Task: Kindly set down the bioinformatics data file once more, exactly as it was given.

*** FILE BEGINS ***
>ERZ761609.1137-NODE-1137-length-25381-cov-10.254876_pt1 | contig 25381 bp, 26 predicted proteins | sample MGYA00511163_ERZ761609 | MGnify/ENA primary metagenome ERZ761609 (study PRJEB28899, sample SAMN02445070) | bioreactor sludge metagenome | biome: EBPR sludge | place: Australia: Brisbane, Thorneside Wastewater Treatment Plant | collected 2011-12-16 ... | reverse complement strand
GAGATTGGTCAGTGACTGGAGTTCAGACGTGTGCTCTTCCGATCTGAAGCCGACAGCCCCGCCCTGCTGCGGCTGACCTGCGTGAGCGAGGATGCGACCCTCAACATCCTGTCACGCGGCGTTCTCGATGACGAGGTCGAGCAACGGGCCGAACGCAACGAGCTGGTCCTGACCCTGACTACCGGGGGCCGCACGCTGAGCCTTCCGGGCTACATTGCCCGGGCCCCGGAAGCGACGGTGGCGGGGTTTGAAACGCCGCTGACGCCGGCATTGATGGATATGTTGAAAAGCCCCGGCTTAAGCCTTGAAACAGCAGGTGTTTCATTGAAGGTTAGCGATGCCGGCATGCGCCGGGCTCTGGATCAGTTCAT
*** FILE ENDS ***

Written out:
>ERZ761609.1137-NODE-1137-length-25381-cov-10.254876_pt1 | contig 25381 bp, 26 predicted proteins | sample MGYA00511163_ERZ761609 | MGnify/ENA primary metagenome ERZ761609 (study PRJEB28899, sample SAMN02445070) | bioreactor sludge metagenome | biome: EBPR sludge | place: Australia: Brisbane, Thorneside Wastewater Treatment Plant | collected 2011-12-16 ... | reverse complement strand
GAGATTGGTCAGTGACTGGAGTTCAGACGTGTGCTCTTCCGATCTGAAGCCGACAGCCCCGCCCTGCTGCGGCTGACCTGCGTGAGCGAGGATGCGACCCTCAACATCCTGTCACGCGGCGTTCTCGATGACGAGGTCGAGCAACGGGCCGAACGCAACGAGCTGGTCCTGACCCTGACTACCGGGGGCCGCACGCTGAGCCTTCCGGGCTACATTGCCCGGGCCCCGGAAGCGACGGTGGCGGGGTTTGAAACGCCGCTGACGCCGGCATTGATGGATATGTTGAAAAGCCCCGGCTTAAGCCTTGAAACAGCAGGTGTTTCATTGAAGGTTAGCGATGCCGGCATGCGCCGGGCTCTGGATCAGTTCAT